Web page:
Anytime there is a plane crash anywhere in the country, I get calls from people (usually my mom) checking to see if I am ok. I often remind people that the fact plane crashes make such big news is evidence of their rarity. As an example, our Saint George airport reports 54,000 flights per year, yet in the past 20 years we have had only four fatal airplane accidents, all of which were attributed to pilot error.
When it comes to the stock market, much as with flying, the dramatic events always make the headlines. The sharp rises and falls capture the attention of reporters who love drama. In the process we often overlook the slow but continual plodding forward of our economy and the benefits it can bring to investors over their lifetimes.
When people come to me seeking investment advice I often hear comments such as, “We got hammered in the crash,” or “the markets haven’t made us any money in years.” When, like a NTSB accident investigator, I look into the cause of their past problems, I often find much of it related to pilot, or investor, error.
It’s easy to blame the markets when we don’t do well. But just as most flights end safely, most long-term investors who do their homework and follow some basic rules, generally turn out just fine. From my experience, the problem is rarely the market. I have found that success in investing for retirement is almost always based on things the investor can control.
Let’s start with a 2015 report by Deutsche Bank that found 47% of American households save NOTHING. That is shameful. No matter how little you make you can always set something aside for the future. Nearly half of American families are failing to prepare for retirement and they cannot blame markets for that.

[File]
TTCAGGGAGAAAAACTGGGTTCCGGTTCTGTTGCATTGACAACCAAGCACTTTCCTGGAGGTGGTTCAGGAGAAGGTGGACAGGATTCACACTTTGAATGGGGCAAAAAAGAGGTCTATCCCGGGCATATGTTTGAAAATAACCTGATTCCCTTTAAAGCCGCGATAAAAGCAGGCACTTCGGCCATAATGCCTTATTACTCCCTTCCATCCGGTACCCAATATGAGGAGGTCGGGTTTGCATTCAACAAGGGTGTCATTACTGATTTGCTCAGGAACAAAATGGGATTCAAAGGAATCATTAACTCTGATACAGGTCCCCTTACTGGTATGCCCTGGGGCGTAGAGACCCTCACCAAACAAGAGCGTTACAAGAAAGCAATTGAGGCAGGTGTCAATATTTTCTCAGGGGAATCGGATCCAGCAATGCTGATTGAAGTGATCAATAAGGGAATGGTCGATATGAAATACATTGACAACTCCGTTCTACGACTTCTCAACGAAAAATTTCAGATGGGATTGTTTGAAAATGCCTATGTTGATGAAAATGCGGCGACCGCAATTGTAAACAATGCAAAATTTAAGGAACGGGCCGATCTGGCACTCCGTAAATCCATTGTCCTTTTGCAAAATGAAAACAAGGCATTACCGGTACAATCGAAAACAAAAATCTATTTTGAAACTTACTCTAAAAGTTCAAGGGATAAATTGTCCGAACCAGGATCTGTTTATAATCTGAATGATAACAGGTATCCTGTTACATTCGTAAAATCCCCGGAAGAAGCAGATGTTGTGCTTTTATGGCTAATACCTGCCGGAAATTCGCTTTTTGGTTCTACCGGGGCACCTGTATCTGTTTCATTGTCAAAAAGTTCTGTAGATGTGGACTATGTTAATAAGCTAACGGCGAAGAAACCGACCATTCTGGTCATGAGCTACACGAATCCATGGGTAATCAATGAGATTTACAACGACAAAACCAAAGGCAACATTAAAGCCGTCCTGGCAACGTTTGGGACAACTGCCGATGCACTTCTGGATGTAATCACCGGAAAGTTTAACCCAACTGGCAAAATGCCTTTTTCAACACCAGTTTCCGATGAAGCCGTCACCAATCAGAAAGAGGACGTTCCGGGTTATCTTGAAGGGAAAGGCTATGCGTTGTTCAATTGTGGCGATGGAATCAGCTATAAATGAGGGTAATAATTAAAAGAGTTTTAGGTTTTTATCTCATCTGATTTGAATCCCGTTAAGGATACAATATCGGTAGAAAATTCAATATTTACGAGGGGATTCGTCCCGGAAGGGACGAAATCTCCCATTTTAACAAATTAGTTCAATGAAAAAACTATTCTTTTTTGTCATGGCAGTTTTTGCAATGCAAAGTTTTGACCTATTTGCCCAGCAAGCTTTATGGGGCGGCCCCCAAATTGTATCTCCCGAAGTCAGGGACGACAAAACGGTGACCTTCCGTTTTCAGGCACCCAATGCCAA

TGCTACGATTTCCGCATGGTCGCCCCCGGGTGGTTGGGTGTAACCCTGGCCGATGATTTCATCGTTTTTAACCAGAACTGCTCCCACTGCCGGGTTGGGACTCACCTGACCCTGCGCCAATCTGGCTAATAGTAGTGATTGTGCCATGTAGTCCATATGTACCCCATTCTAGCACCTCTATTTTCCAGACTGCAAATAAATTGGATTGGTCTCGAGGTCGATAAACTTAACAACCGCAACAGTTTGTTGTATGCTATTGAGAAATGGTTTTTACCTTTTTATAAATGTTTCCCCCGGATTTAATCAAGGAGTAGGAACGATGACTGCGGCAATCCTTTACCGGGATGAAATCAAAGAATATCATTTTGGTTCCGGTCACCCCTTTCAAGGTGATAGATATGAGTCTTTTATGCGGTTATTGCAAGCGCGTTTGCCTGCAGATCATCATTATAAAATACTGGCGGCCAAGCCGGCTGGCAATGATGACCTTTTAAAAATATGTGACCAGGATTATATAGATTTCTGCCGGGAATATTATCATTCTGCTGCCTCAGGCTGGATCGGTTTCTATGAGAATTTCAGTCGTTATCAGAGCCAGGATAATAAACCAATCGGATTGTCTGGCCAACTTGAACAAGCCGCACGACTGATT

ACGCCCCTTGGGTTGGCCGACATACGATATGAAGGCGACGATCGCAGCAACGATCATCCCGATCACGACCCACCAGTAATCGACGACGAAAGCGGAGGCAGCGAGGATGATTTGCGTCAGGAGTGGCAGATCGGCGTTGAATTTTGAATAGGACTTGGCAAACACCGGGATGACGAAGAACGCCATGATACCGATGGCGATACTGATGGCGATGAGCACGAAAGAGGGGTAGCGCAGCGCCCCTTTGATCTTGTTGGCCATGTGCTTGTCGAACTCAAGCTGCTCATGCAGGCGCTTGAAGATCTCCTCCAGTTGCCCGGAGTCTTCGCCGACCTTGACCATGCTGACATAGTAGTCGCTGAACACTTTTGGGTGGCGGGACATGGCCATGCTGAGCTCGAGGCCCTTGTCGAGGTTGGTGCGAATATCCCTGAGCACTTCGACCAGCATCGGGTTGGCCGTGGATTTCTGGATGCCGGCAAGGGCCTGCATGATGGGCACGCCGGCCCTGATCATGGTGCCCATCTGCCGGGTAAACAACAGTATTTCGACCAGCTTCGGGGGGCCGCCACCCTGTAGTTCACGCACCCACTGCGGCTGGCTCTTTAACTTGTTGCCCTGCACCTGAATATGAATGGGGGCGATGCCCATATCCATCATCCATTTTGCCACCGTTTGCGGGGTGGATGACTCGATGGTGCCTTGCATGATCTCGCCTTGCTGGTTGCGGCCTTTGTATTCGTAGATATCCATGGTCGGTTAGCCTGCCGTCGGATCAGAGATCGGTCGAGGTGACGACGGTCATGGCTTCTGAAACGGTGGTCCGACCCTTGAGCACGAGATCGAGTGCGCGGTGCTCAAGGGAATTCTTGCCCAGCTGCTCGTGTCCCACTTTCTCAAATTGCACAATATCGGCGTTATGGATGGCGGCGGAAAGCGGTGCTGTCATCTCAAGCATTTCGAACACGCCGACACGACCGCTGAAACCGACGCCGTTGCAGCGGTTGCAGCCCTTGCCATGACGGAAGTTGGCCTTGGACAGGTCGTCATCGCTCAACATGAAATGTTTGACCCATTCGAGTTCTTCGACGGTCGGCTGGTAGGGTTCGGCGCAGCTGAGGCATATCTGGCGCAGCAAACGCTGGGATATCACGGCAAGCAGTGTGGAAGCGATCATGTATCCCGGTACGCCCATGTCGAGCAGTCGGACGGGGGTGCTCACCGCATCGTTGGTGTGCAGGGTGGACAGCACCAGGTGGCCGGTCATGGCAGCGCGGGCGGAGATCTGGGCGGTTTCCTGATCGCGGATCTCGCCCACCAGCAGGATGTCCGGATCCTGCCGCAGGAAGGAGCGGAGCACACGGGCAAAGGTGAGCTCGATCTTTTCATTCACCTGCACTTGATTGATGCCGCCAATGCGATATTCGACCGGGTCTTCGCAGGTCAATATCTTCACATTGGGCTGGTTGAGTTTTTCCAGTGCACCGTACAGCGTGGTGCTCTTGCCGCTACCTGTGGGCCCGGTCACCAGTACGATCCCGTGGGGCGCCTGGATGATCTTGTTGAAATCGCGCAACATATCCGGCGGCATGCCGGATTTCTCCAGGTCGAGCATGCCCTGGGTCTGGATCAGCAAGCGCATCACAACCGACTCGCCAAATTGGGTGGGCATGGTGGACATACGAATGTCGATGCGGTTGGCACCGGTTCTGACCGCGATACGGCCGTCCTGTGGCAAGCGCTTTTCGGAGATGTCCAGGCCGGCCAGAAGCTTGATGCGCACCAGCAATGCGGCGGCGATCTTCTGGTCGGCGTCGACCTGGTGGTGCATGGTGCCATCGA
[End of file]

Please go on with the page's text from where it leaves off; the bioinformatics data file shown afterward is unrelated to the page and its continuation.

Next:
Whether it be selling and buying on emotion, failing to set aside resources for the future, being too heavily concentrated, chasing last year’s returns, going to cash in a moment of panic, following the crowd, being unwilling to admit your mistakes, buying without proper research, dabbling in risks you do not understand, not accounting for inflation or any other number of mistakes, investors continue to be their own worst enemy.
I believe that saving enough for retirement is quite doable for the large percentage of Americans. Like flying an airplane, if done with proper preparation and skill, the outcome is usually successful. Yet like some pilots, investors continue to suffer setbacks largely because of their own mistakes. Evidence of this is the annual Dalbar* report which continues to show that investors as a whole vastly underperform the very markets in which they invest.
Life is full of tragic events, many of which are avoidable. If you are unprepared for retirement, or if your investments have struggled for years, do not blame the markets. Look in the mirror and realize that your success or failure is largely dependent on things that lie well within your own control.
Hi, I'm Dan. I'm a CFP® Professional.
Securities and advisory services offered through Commonwealth Financial Network®.
Member www.finra.org / www.sipc.org , a Registered Investment Advisor. Wyson Financial, 1173 S. 250 W. Suite 505, St. George, UT 84770.
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